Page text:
The Prodigal Altar Boy

Wednesday, December 21, 2011

T-10 Days and Counting - The continued “spoiled brat” attitude of Consumer Electronics retailers

2011 – Last 100 Days
Prodigal Altar Boy Countdown
T-10 Days and Counting
21 December 2011

Goal:  1 hour per day working on the film

Watched “Cry Baby – The Pedal That rocked The World”
Great pre-holiday diversion.  The film used many techniques Karen Everett talks about, to include the use of archival footage, “checkerboarding” characters and the use of graphics.  I really liked how they divided the screen and ran graphics in those boxes during interviews.  It really took the “talking head” shot to a new level.  They also benefited from a ton of archival material to include business letters and trade publication graphics
Total time:  1 hour

Goal:  30 minutes per day music practice

Warm up on the MojoCaster
Pat Metheny Etudes, exercise #1 bars 1-4 30X
Grace City Christmas Service Songs
Mary, Did You Know
We Three Kings
The First Noel
You Are The Living Word
O Little Town of Bethlehem
Joy To The World (Unspeakable Joy)
Total time:  1 hour

Goal:  15 minutes exercise per day
Viking Warrior Conditioning
15:15 Protocol
7 reps per set – 16kg kettlebell
42 sets
Total time:  21:05

Goal:  15 minutes per day working on the score for the movie
“Dies Irae” – 30X run-throughs of the whole piece
“Dies Irae” – focus work on solo, dyads and octave climbs
“Granby Street” on the MojoCaster (focus: vocals, ending, and performance)
“It’s Your Thing” – Isley Brothers
Total Time: 30 minutes

Ten Days – It’s the Final Countdown

My Top Ten Favorite Things of the Last 100 Days
The continued “spoiled brat” attitude of consumer electronics retailers

Consumer electronics (CE) trade magazine TWICE (This Week In Consumer Electronics), relatively flat comp sales[i] disappointed many retailers, even though there was a record surge in Black Friday sales.  The article placed the blame at the feet of “price-customers, armed with the latest online and mobile shopping tools,” who “ravaged bottom lines,” and forced retailers to “walk a tightrope between sales and profits.”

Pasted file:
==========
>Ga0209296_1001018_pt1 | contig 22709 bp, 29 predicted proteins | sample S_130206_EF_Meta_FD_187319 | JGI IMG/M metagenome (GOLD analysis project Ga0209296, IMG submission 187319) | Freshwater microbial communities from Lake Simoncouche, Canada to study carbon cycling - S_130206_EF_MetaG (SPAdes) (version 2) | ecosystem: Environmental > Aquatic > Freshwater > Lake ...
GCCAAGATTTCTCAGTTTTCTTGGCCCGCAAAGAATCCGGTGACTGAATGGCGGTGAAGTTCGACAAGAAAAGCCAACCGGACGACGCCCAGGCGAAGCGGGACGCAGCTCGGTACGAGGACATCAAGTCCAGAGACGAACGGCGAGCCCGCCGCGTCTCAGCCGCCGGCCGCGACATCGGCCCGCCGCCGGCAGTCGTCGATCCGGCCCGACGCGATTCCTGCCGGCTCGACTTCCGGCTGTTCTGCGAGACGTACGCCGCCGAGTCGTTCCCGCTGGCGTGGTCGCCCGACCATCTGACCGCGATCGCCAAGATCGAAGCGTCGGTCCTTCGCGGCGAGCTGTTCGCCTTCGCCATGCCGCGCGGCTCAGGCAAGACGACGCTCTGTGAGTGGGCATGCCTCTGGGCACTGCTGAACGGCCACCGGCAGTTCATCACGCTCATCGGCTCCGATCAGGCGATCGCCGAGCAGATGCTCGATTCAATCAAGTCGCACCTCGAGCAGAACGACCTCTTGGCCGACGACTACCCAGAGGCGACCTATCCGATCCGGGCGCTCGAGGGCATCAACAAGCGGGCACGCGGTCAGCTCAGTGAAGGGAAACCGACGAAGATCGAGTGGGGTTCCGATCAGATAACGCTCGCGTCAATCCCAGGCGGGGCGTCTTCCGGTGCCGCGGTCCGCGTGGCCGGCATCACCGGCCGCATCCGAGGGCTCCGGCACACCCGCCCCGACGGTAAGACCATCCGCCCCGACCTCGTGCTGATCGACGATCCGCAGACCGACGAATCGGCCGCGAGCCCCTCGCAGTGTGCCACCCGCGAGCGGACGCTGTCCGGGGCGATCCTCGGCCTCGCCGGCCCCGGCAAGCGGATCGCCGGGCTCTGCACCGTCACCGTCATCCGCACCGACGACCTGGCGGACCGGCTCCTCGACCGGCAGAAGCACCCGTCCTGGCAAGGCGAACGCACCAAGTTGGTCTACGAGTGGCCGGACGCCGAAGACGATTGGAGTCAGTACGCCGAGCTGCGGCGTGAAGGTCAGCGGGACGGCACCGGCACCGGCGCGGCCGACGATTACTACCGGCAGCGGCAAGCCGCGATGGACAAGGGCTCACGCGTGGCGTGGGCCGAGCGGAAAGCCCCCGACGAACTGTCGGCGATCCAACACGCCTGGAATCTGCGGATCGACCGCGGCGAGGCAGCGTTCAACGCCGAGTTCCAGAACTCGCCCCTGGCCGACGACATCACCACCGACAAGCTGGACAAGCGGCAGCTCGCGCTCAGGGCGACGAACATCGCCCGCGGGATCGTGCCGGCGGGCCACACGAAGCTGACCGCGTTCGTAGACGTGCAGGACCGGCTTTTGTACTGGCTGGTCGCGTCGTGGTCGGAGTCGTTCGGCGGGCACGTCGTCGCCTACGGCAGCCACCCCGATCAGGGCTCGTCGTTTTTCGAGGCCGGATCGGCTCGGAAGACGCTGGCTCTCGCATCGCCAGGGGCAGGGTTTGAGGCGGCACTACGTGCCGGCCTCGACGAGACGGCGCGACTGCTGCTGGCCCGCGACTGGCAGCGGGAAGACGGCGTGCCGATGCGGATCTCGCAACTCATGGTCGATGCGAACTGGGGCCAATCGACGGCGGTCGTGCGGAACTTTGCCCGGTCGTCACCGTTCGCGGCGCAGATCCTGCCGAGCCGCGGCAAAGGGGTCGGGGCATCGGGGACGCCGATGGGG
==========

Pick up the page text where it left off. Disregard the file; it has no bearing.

Wow!  So what you’re telling me is that in the middle of a recession, high unemployment rates and a devastated housing market, when a public that can ill afford to buy racks up record purchases for the season, retailers STILL aren’t satisfied?  What will it take to satisfy retailers? Will having unemployed people dip deeper into savings or go further in debt satisfy CE retailers?  Perhaps those with jobs should spend more, even though many are worried about keeping their jobs.  

This level of greed is in the top ten because I think it is something the public should know.  Behind all the flashy, clever ads wooing the public, thanking them for their patronage we see how they really feel about the buying public in the pages of their trade magazines. 

[i] Refers to a retail firm's comparable same-store sales. Comps compare the degree of revenue growth/decline that a firm's stores achieve relative to their sales in previous years.